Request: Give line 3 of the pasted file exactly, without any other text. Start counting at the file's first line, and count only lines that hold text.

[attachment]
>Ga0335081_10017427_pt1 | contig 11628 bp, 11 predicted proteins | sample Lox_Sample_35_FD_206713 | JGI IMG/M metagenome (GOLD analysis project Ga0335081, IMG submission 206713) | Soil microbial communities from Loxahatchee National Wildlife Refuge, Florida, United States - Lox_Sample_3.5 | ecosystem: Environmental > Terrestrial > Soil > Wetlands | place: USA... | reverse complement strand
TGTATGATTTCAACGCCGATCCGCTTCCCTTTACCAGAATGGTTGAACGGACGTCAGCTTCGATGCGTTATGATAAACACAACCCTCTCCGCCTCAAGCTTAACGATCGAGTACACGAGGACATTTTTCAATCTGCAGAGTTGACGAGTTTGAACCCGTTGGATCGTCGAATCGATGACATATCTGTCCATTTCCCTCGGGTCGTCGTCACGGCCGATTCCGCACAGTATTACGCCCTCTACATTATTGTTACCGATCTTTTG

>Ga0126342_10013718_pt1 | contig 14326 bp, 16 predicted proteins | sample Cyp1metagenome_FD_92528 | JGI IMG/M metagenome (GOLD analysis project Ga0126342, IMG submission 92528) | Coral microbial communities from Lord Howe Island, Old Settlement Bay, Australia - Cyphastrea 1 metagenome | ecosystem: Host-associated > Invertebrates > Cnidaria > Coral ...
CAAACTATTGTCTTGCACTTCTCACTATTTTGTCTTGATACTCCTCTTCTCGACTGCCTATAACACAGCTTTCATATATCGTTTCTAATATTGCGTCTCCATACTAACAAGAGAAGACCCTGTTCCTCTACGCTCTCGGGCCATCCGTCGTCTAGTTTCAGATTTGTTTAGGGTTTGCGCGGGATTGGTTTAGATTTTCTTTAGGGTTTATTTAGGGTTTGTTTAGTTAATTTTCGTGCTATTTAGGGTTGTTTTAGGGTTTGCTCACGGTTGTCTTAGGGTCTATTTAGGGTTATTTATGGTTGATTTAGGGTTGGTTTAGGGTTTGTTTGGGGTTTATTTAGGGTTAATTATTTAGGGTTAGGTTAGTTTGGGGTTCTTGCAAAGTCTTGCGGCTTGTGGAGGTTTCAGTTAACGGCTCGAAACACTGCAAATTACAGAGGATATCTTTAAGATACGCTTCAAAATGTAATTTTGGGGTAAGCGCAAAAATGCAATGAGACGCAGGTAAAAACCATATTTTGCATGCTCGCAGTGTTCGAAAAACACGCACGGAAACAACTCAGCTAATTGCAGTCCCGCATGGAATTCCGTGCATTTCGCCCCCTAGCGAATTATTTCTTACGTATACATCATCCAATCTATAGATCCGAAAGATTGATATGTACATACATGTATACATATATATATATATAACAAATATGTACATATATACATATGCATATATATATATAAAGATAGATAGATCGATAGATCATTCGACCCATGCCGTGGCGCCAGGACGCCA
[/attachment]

>Ga0126342_10013718_pt1 | contig 14326 bp, 16 predicted proteins | sample Cyp1metagenome_FD_92528 | JGI IMG/M metagenome (GOLD analysis project Ga0126342, IMG submission 92528) | Coral microbial communities from Lord Howe Island, Old Settlement Bay, Australia - Cyphastrea 1 metagenome | ecosystem: Host-associated > Invertebrates > Cnidaria > Coral ...